This is the mail archive of the cygwin mailing list for the Cygwin project.

Index Nav: [Date Index] [Subject Index] [Author Index] [Thread Index]
Message Nav: [Date Prev] [Date Next] [Thread Prev] [Thread Next]
Other format: [Raw text]

Re: native Linux userland in Windows 10

Note that I'm not necessarily arguing against you in every point you wrote. Some reactions are just notes.

On 21. 4. 2016 0:10, Warren Young wrote:
> One such example is the recent complaint thread about Gitâs path handling, which wouldnât even come up under UfW, because it isnât Windows at all.  Git under UfW has exactly the same semantics as under Linux, where presumably the semantics are perfect, since Linux is gitâs natural environment.
> Another example is CRLF and UTF-8 handling.  Any program running under Cygwin that bypasses its POSIX interfaces (e.g. calling ReadFile() instead of read(2)) will likely do strange things with LF-terminated UTF-8 text files, whereas a UfW binary will always assume LF and UTF-8 (or $LANG, anyway) text encoding.  Thus, all the hacks in Cygwin and Cygwin-ported executables for CRLF workarounds (e.g. Cygwinâs âtextâ mount option hack, the crnl-glob feature in Fossil to make it ignore CRs when determining if a file is âbinaryâ, etc.) donât need to exist under UfW.
> Still another example is the unfortunate mismatches in Windows vs POSIX file locking semantics, as you recently noted in your recent thread complaining about another âuselessâ feature, Cygwinâs flock() implementation. Again, the insides of the UfW box are completely POSIX, not Windows at all, so presumably locking semantics are Linux-native (i.e. advisory by default, rather than mandatory), too, so there is no mismatch between Windows and POSIX semantics. Here, the wall between NT subsystems helps: you canât have a Windows app and a UfW app fighting for lock control of a single file, since Windows apps canât even see inside the UfW filesystem.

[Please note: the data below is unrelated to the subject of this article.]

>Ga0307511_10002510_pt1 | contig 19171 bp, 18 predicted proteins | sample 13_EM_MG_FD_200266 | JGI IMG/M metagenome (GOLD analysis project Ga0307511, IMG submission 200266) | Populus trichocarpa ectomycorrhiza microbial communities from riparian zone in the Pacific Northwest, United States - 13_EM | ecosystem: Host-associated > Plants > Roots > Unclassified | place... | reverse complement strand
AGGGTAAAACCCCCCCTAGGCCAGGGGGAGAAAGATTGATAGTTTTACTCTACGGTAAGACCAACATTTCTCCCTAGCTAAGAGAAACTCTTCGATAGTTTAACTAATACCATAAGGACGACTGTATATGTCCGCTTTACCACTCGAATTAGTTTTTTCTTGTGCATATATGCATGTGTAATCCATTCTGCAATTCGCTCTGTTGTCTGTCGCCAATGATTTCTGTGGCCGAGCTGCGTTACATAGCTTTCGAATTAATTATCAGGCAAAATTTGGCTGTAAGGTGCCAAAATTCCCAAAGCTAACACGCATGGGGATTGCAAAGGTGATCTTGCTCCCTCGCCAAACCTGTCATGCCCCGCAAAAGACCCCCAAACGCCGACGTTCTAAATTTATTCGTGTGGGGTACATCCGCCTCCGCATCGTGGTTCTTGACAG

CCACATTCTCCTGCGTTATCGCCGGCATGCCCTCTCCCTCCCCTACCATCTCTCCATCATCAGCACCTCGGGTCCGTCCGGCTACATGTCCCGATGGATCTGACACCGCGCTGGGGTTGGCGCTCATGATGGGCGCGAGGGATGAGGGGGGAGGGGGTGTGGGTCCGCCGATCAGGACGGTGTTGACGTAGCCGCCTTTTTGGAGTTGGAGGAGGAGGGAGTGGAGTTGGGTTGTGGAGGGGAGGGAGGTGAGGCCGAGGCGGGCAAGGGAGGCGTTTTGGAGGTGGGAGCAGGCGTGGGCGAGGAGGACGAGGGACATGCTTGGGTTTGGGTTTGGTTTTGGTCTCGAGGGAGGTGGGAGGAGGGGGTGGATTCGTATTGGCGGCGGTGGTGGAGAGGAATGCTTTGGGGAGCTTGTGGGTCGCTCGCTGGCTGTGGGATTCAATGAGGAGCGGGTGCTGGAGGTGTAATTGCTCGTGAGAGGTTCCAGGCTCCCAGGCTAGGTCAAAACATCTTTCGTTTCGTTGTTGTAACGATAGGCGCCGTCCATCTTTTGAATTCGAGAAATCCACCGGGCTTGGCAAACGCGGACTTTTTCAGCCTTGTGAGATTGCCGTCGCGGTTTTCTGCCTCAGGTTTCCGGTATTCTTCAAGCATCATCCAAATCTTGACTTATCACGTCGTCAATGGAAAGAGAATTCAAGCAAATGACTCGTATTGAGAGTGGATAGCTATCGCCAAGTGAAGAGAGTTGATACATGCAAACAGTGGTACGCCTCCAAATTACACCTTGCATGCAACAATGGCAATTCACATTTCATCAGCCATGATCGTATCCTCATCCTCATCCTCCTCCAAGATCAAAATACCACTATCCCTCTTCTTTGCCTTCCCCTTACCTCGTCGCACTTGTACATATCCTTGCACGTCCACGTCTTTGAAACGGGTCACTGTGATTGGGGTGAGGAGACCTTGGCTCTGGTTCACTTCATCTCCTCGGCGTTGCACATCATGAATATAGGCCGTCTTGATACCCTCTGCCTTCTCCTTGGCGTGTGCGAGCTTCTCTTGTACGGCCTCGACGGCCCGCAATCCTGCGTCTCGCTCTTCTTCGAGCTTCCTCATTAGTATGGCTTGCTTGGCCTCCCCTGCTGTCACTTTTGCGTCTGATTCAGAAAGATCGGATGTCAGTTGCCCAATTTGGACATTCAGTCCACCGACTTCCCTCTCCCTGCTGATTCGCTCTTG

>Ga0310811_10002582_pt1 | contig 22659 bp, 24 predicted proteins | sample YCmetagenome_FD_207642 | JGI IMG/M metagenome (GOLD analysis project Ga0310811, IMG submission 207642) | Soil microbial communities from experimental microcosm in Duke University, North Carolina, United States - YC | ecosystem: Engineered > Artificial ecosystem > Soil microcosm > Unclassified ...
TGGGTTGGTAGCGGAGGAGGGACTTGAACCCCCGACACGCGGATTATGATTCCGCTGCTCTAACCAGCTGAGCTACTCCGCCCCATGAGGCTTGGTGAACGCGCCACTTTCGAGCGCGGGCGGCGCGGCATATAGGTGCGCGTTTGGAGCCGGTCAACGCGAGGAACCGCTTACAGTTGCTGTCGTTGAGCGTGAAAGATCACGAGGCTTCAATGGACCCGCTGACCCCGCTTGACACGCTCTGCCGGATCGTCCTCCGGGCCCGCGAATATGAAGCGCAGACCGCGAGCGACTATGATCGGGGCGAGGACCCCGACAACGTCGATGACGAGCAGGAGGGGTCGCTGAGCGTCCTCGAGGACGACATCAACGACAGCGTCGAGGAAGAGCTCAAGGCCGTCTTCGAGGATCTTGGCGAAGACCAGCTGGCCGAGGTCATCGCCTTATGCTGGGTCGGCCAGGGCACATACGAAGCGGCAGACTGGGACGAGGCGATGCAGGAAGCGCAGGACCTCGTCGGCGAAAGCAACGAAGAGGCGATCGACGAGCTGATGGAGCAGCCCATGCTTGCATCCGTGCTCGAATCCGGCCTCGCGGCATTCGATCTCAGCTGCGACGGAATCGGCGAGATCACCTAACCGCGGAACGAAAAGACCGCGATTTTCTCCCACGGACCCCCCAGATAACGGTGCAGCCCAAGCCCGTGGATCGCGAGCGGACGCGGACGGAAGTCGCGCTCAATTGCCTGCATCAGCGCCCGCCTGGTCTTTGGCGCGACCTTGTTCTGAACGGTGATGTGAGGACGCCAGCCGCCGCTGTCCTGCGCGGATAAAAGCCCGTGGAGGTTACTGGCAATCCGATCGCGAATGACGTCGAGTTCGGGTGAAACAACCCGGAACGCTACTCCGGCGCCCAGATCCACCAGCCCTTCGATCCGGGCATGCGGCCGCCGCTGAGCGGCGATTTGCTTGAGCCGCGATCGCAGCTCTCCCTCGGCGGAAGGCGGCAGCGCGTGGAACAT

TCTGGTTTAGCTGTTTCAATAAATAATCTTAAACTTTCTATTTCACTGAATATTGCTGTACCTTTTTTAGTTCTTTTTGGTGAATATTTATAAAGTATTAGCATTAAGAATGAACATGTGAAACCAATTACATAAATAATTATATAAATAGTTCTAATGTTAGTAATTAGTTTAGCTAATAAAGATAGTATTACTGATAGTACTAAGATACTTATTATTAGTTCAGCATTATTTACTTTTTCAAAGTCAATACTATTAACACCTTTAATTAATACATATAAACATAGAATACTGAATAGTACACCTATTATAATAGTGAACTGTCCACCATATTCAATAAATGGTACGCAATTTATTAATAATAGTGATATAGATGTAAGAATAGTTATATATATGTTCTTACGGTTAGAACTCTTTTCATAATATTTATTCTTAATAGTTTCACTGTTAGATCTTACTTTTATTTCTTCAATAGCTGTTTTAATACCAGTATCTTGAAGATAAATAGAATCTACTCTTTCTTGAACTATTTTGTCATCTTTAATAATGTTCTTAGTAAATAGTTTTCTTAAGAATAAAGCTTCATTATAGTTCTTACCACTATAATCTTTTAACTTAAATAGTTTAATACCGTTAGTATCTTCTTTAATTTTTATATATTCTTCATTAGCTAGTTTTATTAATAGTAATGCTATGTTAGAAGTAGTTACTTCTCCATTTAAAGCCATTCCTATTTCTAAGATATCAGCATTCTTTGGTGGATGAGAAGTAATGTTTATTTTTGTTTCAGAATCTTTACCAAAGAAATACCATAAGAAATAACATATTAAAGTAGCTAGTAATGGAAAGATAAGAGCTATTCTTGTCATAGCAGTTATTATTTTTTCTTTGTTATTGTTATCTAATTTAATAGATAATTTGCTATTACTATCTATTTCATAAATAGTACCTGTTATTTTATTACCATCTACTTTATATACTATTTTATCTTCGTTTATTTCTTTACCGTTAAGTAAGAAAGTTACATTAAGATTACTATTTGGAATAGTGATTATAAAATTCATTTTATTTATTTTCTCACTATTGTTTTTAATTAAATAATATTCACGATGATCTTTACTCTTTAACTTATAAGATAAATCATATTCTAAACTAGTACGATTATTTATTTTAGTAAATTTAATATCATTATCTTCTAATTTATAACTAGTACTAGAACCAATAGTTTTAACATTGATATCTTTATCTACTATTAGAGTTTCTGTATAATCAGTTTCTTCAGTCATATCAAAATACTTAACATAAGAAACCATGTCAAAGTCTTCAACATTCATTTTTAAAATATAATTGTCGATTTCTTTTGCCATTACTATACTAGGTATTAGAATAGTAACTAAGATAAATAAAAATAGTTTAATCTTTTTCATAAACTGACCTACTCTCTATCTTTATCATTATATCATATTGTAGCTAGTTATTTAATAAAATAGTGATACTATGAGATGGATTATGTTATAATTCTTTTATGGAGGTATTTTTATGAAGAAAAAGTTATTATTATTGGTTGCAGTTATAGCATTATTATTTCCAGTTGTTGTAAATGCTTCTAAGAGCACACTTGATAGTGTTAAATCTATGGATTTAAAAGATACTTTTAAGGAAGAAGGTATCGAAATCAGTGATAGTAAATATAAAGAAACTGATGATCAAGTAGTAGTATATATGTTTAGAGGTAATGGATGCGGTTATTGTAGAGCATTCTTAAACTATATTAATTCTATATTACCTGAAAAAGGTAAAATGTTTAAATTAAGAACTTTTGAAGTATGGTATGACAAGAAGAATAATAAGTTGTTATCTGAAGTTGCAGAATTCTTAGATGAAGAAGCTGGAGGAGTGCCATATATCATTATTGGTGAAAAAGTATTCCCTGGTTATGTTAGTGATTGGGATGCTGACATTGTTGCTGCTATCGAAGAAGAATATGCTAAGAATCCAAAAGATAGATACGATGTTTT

So far you're enumerating limitations of Cygwin-Win32 interoperability, not limitations of Cygwin. Correct me if I'm wrong, but AFAIK if you stick to (well-written) Cygwin programs and Cygwin filesystem, you don't have to work around wrong line endings nor strong locks.

> (You could have such a fight through the /mnt/[driveletter] door, but thatâs like arguing that the availability of NFS or SMB locking prevents Linux locking semantics from working correctly.  Conflicts can only occur in the shared filesystem.)

I would like to make the same argument for Cygwin and /cygdrive.

> 4. Youâre using Cygwin on Windows to test software that normally builds and runs on Linux on a PC where installing Linux or a VM manager isnât an option.  (e.g. A typical corporate locked-down desktop PC.) Given a choice between Cygwin and UfW, both will work

You can install UoW without admin privileges? Or from another POV, you can install UoW but not VirtualBox?

> In fact, in such an environment, UfW might have a distinct advantage, being available through the Windows Store.  A typical corporate PC lock-down policy might not restrict installation from the Windows Store (such apps being pre-vetted, signed, and therefore âsafeâ) but might prevent installation of Cygwin, since Cygwin is third-party and doesnât normally install on a per-user basis.

You're assuming LSW will become pre-installed on these workstations and UoW will become a Windows Store "app". I'm not saying it can't happen, but it seems unlikely at the moment.

> (Indeed, iperf3 doesnât build OOTB on Cygwin due to an API conflict with newlib, a problem that doesnât impact glibc based systems like UfW.)

Although practically speaking, Linux is more comfortable because people primarily target Linux, it'd be better to push for programs to be truly POSIX-portable instead of furthering the Linux near-monopoly.

> 6. A lot of Unix software runs like a pig under Cygwin due to the user-space gyrations Cygwin must go through to implement POSIX semantics under Windows.

Midipix could end up taking the place of the top competitor of LSW/UoW performance-wise, while retaining interoperability with Win32.

> 8. All of us who greatly prefer installing software via a command line package manager (e.g. apt, pkg, brew, yumâ) rather than a GUI (e.g. setup.exe) will probably be happier under UfW than on Cygwin.

This is fixable. MSYS2 already has pacman which can do the same. (Thanks to Cygwin developers, among others.)

> 9. A lot of software for Linux simply isnât portable enough to build under Cygwin, and there is no native Windows port.  Such software may do low-level unportable things, include assembly language hacks, etc. that donât work on Windows, so your only alternative heretofore to run such software on a Windows box was to run a Linux VM.  (e.g. Node.js, the Oracle JVM (as opposed to Cygwinâs current JVM alternative, gcc-gcj), Valgrind, etc.)

This is definitely a win for LSW/UoW, because it goes for Linux compatibility.

David Macek

Attachment: smime.p7s
Description: S/MIME Cryptographic Signature

Index Nav: [Date Index] [Subject Index] [Author Index] [Thread Index]
Message Nav: [Date Prev] [Date Next] [Thread Prev] [Thread Next]